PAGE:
The state government also called for peace across the state.

Secretary to the State Government, Prof Mamman Sabbah Jubril, said: “In the light of some unfortunate developments in some neighbouring states, we urge our people not to entertain any fear as proactive measures have been, and are still being, taken to maintain peace and ensure security of lives and properties of every resident.

“The government is working with all the security agencies, directors of personnel management (DPMs) and the leadership of Miyetti Allah to strengthen the existing peace between various economic interests.”

“At the instance of His Excellency the Governor of Kwara State, the office of the SSG has held briefings with various stakeholders across the state on the need to ensure that all hands are on deck to protect lives and properties.

“The leadership of Miyetti Allah has also committed to disallow night grazing or cattle grazing by underage persons. Assisted by the security agencies, the DPMs across the 16 local government areas have been directed to work with local communities and legitimate herders to keep the peace.

“We therefore urge everyone to key into this peace building process and to avoid taking laws into their own hands or engage in activities that can undermine peaceful coexistence.”

FG using back channels to resolve crisis, says Lai Mohammed

Speaking yesterday on efforts by the federal government to resolve securitychallenge in the country, Information and Culture Minister Lai Mohammed said different approaches were being adopted.

One of such is what he called back channels; that is the use of a third party to broker peace. He cited this week’s meeting between renowned Islamic scholar, Sheikh Abubakar Mahmoud Gumi and bandits terrorising Zamfara State.

“When you want to resolve an issue like this, you use lots of back channels,” the minister said. He spoke on TVC’s ‘This Morning’ show.

He added: “It is not unusual for a respected cleric to have the confidence of (approaching) outlaws or bandits.

“As a matter of fact, they are probably ready to listen to him more than they are ready to listen to the government. They are probably ready to believe him more.”

ECOWAS Court rules on herdsmen’s killings suit, others April 12

The ECOWAS Court of Justice, Abuja on Friday fixed April 12 to deliver judgment in a suit filed by Socio-Economic Rights and Accountability Project (SERAP) against the federal government on the killing of Nigerians by herdsmen and others.

The court fixed the date for judgment after hearing arguments from solicitor to SERAP, Femi Falana (SAN), and the government lawyer, Adedayo Ogundele.

In the suit, SERAP is seeking “justice and accountability for the authorities’ failure to prevent, account for and investigate killings, raping, maiming of Nigerians and other residents, and destruction of property across the country by herdsmen and other unknown perpetrators.”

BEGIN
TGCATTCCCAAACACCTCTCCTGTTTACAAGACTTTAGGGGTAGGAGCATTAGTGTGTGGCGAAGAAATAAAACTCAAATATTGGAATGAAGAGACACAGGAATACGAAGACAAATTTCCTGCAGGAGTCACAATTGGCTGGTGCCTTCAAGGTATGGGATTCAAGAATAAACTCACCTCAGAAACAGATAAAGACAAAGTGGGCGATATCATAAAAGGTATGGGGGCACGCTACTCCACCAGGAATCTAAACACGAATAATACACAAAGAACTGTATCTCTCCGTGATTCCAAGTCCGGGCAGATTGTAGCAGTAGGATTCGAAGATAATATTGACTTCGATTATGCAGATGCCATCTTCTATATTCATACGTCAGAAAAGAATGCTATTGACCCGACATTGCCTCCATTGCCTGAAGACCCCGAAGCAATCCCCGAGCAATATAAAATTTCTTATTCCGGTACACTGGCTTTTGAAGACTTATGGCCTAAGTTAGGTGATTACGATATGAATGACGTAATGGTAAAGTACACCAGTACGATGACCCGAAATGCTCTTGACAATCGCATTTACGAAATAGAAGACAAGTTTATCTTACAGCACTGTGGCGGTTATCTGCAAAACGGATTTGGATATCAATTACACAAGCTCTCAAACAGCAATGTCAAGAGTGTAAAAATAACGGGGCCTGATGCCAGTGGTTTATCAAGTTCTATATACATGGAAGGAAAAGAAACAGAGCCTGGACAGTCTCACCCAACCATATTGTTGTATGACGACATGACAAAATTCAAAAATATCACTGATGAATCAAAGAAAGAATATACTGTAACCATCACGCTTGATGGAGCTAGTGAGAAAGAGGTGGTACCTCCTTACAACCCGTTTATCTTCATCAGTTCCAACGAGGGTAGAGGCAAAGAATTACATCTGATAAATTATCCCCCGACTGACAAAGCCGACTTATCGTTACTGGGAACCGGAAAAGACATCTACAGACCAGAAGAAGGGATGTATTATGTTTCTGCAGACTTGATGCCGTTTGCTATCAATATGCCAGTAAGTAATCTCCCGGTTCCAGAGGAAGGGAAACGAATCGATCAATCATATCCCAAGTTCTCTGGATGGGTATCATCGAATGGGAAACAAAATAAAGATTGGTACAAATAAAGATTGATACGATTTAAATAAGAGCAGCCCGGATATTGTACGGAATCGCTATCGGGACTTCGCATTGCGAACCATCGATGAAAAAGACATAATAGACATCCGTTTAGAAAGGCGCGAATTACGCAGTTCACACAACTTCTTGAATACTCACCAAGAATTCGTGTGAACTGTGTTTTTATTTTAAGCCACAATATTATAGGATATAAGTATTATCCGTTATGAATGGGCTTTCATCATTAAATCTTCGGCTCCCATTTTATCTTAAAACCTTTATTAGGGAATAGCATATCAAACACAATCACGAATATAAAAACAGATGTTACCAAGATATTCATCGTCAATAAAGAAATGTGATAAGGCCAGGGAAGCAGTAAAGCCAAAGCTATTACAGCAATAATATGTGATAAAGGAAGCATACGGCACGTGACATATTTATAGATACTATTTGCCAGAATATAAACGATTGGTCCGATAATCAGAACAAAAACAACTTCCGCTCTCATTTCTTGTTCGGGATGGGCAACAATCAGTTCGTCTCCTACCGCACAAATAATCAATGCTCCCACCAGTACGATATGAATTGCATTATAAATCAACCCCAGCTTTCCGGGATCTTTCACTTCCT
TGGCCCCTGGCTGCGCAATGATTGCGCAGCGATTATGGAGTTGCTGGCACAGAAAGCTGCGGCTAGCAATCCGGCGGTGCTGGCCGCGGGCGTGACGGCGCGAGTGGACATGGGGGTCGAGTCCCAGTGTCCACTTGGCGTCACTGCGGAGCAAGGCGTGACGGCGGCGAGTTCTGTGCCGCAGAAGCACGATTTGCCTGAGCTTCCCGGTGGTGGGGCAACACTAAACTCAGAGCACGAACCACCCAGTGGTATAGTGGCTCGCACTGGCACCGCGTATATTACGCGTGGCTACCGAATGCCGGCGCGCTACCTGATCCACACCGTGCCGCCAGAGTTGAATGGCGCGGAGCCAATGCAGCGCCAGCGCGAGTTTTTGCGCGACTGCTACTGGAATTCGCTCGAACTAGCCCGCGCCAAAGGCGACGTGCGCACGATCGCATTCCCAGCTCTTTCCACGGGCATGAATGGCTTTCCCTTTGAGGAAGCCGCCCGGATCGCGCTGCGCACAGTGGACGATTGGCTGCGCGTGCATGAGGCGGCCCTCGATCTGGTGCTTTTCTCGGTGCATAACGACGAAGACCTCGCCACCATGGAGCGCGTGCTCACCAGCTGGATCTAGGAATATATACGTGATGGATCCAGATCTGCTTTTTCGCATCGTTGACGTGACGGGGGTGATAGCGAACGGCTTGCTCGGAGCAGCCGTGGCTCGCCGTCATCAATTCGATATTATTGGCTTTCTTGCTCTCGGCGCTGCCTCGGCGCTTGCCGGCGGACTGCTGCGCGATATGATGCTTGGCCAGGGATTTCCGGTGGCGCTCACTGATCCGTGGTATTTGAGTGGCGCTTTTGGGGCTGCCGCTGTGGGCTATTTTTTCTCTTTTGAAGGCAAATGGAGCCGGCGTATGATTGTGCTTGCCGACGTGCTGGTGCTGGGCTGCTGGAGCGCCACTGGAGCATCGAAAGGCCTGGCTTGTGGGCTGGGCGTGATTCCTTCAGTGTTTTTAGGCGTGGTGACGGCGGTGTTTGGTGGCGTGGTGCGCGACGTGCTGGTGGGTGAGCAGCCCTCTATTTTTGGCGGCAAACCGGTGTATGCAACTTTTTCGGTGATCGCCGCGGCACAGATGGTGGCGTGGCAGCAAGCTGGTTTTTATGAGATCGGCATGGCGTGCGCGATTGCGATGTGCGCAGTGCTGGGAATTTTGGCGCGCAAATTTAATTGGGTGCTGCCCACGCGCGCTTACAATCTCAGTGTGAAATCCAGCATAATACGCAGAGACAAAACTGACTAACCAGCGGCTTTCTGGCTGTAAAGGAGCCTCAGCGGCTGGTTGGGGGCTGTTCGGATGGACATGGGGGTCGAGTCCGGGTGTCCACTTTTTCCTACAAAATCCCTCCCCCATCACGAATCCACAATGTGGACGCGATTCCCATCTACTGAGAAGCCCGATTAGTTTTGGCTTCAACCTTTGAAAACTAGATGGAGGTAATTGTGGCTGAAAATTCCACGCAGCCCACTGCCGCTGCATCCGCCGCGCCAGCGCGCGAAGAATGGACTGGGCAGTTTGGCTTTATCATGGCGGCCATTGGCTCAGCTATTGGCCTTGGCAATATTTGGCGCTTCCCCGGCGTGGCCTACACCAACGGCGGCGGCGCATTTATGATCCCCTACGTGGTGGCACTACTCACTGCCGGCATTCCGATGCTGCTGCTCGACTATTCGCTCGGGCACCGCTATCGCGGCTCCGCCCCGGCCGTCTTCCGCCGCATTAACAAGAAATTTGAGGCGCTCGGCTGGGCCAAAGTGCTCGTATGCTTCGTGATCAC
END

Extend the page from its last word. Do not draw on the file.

In the suit No ECW/CCJ/APP/15/16, SERAP argued that, “the continuing attacks, killings, raping, maiming of Nigerians and other residents, and destruction of property by the military, police, herdsmen and other unknown perpetrators across the country amount to serious violations of human rights of the rights to life, to the security and dignity of the human person, and to property.”

Femi Falana, arguing the case, said: “The government has not denied the serious averments by SERAP. The government is responsible for the unlawful killings by herdsmen and other unknown perpetrators, which have not been adequately prevented, investigated or prosecuted by the authorities.

“These responsibilities are heightened when an observable pattern has been overlooked or ignored, such as is the case in this suit.”

The learned silk also argued: “The government has a responsibility to protect and ensure the security of life and property of everyone in Nigeria.

“It is not enough for the government to say that civil cases have been brought by some of the victims. “The government has a responsibility to investigate, fish out the perpetrators and prosecute them, and to compensate the victims.”

SERAP therefore is asking the ECOWAS Court of Justice for the following reliefs: “a declaration  that the attacks, killings, raping and maiming of citizens and other residents and destruction of property and other serious human rights violations and abuses across the country by the military, police, herdsmen and other unknown perpetrators amount to failure by the defendant to exercise due diligence to prevent the attacks and killings and cannot be justified under any circumstances, and therefore constitutes a serious breach of Nigeria’s international human rights obligations and commitments to ensure and secure the rights to life, to dignity and security of the human person, and to property, guaranteed under the African Charter on Human and Peoples’ Rights,  and the UN International Covenant on Civil and Political Rights to which Nigeria is a state party